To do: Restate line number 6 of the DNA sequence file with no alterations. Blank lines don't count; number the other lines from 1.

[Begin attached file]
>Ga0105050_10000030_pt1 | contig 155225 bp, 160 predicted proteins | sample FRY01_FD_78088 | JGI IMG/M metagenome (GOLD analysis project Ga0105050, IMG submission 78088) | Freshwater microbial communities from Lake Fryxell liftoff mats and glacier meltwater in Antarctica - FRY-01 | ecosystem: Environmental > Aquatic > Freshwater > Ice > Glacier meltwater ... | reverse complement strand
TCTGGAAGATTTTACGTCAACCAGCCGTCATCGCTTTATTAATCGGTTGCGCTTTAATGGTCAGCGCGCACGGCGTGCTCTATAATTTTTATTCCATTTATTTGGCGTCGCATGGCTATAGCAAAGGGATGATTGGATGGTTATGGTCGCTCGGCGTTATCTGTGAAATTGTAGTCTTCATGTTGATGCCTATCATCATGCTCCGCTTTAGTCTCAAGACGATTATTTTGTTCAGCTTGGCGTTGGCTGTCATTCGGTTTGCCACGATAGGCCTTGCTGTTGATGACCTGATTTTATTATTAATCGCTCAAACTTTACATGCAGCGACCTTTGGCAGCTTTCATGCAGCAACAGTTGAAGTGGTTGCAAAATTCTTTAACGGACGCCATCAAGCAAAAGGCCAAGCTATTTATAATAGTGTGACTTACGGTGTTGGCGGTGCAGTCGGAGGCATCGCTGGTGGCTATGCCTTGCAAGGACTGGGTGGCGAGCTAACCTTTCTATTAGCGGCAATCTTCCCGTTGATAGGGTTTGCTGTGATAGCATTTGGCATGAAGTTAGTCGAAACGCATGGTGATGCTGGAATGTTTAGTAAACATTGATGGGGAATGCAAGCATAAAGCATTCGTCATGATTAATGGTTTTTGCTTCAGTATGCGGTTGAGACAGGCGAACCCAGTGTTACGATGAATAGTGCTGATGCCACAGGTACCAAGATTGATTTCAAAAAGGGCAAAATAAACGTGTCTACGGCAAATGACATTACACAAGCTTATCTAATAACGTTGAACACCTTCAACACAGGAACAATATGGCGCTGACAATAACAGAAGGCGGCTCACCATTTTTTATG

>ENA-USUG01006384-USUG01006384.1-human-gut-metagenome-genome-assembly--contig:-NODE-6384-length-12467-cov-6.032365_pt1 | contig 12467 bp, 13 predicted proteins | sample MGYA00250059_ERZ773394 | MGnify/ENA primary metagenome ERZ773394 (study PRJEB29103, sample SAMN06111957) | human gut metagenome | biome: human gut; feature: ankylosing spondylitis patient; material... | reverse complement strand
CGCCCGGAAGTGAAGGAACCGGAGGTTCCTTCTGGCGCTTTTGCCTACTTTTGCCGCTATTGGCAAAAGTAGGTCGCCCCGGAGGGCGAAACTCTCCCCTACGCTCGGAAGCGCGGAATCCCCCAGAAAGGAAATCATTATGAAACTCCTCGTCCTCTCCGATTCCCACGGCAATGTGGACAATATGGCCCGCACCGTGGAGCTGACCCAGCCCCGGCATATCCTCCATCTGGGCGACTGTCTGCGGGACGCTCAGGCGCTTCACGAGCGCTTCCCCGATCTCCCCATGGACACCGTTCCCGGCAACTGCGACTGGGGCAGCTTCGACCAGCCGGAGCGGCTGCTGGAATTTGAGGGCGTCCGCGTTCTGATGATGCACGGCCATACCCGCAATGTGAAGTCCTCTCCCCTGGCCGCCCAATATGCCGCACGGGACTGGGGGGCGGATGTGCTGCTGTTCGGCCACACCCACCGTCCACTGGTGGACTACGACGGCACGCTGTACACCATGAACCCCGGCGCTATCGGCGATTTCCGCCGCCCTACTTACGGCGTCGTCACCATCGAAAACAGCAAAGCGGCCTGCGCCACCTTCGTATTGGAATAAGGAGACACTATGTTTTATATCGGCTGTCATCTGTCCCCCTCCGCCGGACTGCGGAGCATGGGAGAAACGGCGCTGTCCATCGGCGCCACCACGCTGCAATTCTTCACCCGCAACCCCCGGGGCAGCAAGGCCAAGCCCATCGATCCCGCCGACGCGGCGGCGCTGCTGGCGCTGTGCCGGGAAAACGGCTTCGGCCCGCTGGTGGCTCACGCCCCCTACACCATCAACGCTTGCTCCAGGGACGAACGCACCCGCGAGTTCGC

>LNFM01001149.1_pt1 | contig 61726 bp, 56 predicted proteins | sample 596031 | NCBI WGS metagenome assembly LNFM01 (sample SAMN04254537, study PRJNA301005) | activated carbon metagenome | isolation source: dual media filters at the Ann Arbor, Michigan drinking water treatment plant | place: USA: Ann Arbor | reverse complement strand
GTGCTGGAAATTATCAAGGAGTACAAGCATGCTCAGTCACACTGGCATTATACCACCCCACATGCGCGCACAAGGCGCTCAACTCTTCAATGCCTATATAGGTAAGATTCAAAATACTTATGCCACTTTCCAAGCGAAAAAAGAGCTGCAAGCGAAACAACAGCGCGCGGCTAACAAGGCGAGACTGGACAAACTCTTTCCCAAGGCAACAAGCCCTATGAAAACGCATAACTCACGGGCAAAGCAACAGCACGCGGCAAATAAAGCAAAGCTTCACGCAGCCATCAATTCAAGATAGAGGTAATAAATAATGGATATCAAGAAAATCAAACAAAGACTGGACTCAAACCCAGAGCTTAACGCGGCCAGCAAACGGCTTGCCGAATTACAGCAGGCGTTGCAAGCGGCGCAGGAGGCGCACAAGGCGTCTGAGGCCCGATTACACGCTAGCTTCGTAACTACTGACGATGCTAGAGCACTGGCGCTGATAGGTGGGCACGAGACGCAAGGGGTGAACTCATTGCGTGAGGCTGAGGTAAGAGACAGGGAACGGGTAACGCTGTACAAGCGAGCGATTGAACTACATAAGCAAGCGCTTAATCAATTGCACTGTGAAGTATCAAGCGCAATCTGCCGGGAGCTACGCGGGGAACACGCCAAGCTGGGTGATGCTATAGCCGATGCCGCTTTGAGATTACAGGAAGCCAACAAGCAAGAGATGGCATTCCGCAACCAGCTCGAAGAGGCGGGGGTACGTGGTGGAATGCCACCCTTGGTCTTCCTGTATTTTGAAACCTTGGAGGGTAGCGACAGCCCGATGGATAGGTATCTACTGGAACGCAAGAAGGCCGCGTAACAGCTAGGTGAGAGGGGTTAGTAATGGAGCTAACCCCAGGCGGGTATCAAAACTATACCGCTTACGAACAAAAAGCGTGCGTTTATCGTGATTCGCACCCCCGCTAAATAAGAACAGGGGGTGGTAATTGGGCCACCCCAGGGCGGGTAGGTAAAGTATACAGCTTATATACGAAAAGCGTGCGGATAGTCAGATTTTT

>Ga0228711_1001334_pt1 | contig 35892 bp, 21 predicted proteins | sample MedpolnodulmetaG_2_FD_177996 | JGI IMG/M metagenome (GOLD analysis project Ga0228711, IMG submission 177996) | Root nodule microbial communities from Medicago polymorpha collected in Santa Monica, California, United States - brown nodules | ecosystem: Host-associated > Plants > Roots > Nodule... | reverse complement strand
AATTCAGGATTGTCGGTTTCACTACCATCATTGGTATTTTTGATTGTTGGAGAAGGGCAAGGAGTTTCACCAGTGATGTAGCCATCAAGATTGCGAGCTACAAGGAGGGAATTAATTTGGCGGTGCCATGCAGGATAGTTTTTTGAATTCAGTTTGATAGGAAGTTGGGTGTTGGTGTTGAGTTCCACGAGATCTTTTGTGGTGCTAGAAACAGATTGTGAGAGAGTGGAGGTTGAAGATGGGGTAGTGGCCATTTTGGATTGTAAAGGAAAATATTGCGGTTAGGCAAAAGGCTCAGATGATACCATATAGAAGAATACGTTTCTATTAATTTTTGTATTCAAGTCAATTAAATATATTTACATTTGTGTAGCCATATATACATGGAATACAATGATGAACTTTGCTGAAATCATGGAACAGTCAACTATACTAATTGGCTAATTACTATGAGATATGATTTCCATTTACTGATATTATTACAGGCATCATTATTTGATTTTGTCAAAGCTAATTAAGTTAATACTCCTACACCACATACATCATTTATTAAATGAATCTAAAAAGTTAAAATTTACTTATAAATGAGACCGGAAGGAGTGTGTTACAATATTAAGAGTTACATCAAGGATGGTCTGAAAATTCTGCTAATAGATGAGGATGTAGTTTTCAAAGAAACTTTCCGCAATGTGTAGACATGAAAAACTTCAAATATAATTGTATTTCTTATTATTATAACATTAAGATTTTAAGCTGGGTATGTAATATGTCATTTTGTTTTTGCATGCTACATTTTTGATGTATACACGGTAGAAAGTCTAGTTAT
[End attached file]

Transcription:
GTGCTGGAAATTATCAAGGAGTACAAGCATGCTCAGTCACACTGGCATTATACCACCCCACATGCGCGCACAAGGCGCTCAACTCTTCAATGCCTATATAGGTAAGATTCAAAATACTTATGCCACTTTCCAAGCGAAAAAAGAGCTGCAAGCGAAACAACAGCGCGCGGCTAACAAGGCGAGACTGGACAAACTCTTTCCCAAGGCAACAAGCCCTATGAAAACGCATAACTCACGGGCAAAGCAACAGCACGCGGCAAATAAAGCAAAGCTTCACGCAGCCATCAATTCAAGATAGAGGTAATAAATAATGGATATCAAGAAAATCAAACAAAGACTGGACTCAAACCCAGAGCTTAACGCGGCCAGCAAACGGCTTGCCGAATTACAGCAGGCGTTGCAAGCGGCGCAGGAGGCGCACAAGGCGTCTGAGGCCCGATTACACGCTAGCTTCGTAACTACTGACGATGCTAGAGCACTGGCGCTGATAGGTGGGCACGAGACGCAAGGGGTGAACTCATTGCGTGAGGCTGAGGTAAGAGACAGGGAACGGGTAACGCTGTACAAGCGAGCGATTGAACTACATAAGCAAGCGCTTAATCAATTGCACTGTGAAGTATCAAGCGCAATCTGCCGGGAGCTACGCGGGGAACACGCCAAGCTGGGTGATGCTATAGCCGATGCCGCTTTGAGATTACAGGAAGCCAACAAGCAAGAGATGGCATTCCGCAACCAGCTCGAAGAGGCGGGGGTACGTGGTGGAATGCCACCCTTGGTCTTCCTGTATTTTGAAACCTTGGAGGGTAGCGACAGCCCGATGGATAGGTATCTACTGGAACGCAAGAAGGCCGCGTAACAGCTAGGTGAGAGGGGTTAGTAATGGAGCTAACCCCAGGCGGGTATCAAAACTATACCGCTTACGAACAAAAAGCGTGCGTTTATCGTGATTCGCACCCCCGCTAAATAAGAACAGGGGGTGGTAATTGGGCCACCCCAGGGCGGGTAGGTAAAGTATACAGCTTATATACGAAAAGCGTGCGGATAGTCAGATTTTT